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Final grade on the Bush tax cuts: Failure to produce jobs

The Bush Administration called the tax cut package, which took effect in July 2003, its "Jobs and Growth Plan." The president's economics staff, the Council of Economic Advisers (CEA, see background documents), projected that the plan would result in the creation of 5.5 million jobs by the end of 2004—in other words, 306,000 new jobs in each of the 18 months from June 2003 to December 2004. Even without the passage of Bush's tax cut plan, the CEA projected that the economy would generate 228,000 jobs a month.

With the newly released payroll employment data for December 2004 it is now possible to assess whether the administration's tax cut strategy produced the employment growth that was projected (see table and figure below). The final verdict is grim.  Job growth over the last 18 months has fallen short by 1,703,000—more than one-third less than the number of jobs the administration said would be created without the tax cuts. Given that the economy failed to produce the number of jobs expected with no policy change, it seems hard to argue that the tax cuts were a successful strategy in adding any jobs—the promised 1.4 million additional jobs never materialized. The announced revisions (up 236,000 in March 2004) to the payroll employment series (see Data Note below) do not materially change this assessment.

Grading the Bush Administration's tax cuts
Projected by administration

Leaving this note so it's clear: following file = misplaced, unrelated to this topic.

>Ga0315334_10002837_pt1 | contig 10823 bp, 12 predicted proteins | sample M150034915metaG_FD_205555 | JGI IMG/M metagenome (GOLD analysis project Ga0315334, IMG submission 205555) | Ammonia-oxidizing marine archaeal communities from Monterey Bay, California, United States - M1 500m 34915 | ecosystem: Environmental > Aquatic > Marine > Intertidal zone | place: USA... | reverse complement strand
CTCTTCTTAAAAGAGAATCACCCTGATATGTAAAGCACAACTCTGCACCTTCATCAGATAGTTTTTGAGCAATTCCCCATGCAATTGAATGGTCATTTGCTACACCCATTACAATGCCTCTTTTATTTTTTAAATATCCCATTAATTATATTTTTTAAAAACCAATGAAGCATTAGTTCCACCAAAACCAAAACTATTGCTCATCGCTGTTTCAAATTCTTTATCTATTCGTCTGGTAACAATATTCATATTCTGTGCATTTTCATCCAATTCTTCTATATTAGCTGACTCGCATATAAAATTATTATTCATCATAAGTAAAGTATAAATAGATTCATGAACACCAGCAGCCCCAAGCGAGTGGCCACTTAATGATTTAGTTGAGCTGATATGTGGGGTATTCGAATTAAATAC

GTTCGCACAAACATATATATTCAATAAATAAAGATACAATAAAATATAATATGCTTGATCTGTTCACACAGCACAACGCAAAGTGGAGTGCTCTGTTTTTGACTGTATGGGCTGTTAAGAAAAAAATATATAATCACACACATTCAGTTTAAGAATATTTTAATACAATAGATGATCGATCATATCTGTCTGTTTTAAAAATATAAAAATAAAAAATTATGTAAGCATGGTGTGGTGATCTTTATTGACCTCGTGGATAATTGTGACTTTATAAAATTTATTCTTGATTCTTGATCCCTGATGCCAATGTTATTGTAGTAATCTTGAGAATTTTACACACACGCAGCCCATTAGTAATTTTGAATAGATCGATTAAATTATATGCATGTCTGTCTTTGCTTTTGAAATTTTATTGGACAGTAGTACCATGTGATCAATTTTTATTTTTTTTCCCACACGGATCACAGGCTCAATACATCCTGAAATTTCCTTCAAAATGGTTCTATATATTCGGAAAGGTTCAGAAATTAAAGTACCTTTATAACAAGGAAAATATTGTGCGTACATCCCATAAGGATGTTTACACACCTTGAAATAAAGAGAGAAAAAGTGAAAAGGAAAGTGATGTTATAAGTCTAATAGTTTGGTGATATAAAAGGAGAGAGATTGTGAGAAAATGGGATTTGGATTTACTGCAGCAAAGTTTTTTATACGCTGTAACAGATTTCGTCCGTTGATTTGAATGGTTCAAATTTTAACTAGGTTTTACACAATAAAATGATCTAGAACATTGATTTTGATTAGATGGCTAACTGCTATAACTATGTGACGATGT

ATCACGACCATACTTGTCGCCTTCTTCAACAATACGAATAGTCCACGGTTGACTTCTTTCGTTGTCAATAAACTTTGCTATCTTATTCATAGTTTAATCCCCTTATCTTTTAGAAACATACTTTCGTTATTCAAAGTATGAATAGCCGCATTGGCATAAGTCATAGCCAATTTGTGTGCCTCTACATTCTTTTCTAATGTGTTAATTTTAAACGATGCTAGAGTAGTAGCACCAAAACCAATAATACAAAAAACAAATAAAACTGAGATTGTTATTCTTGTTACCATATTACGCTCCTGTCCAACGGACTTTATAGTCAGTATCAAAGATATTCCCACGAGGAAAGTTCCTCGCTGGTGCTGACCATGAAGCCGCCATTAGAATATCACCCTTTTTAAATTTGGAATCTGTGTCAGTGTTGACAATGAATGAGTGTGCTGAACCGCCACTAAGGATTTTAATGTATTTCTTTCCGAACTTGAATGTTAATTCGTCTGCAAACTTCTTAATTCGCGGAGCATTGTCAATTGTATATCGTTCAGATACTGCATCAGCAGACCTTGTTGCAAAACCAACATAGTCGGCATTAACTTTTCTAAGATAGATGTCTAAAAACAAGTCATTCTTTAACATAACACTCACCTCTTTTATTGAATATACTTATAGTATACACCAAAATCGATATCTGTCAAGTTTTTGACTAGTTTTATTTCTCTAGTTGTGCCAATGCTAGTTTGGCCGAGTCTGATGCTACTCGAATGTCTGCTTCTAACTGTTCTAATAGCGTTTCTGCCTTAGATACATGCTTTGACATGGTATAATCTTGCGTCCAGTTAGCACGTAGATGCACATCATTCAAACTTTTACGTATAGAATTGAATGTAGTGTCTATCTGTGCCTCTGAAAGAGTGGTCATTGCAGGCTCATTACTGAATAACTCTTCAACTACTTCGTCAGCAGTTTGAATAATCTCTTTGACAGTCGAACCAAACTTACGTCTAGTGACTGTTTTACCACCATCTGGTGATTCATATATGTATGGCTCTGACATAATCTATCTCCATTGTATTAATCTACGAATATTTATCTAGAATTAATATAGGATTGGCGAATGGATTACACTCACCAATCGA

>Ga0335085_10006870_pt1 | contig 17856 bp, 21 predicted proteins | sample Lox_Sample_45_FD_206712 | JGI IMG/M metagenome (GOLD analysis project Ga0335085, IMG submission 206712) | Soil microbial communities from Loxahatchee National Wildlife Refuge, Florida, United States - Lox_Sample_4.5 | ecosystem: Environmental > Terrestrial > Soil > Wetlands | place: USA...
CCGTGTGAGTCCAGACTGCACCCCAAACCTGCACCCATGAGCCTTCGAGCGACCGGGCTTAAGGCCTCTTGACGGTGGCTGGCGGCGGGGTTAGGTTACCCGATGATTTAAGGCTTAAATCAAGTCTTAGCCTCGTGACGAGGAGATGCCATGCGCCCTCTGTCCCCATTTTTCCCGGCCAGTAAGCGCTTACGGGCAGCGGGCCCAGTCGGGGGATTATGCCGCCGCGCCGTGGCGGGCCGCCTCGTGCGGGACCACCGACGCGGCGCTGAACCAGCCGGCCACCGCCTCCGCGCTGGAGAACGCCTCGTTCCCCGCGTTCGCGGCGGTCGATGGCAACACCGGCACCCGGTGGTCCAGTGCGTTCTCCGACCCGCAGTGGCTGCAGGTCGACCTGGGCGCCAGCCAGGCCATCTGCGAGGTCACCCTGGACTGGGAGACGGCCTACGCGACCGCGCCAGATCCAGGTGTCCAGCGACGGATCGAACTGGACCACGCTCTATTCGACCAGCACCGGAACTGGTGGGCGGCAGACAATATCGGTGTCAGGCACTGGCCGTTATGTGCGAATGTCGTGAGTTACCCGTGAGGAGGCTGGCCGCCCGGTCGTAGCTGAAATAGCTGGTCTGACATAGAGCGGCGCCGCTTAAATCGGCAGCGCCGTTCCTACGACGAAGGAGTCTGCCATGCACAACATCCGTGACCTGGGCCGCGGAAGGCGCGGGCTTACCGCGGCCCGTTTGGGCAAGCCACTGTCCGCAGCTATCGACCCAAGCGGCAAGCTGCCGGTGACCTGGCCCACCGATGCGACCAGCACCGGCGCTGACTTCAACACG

Job growth with no policy change
Tax cut impact
Total job growth

Actual and projected job growth, June 2003-December 2004

This job growth comparison can also be presented on a monthly basis over the June 2003 to December 2004 period, as is done in the figure below. The December job growth of 157,000 jobs falls short of the monthly 306,000 target by 149,000. As seen in the chart below, job creation failed to meet the administration's projections in 15 of the past 18 months.

Difference between actual and projected monthly job growth

Data Note: Forthcoming employment revisions
The Bureau of Labor Statistics commissioner announced that, based on preliminary analysis of first quarter unemployment insurance tax reports, payroll employment for March 2004 will be revised upward approximately 236,000. That is smaller than the average revision. It does not materially change the picture for job growth between March 2003 and March 2004. When the official revisions occur in February, the revision to November 2004 may be higher or lower than 236,000.

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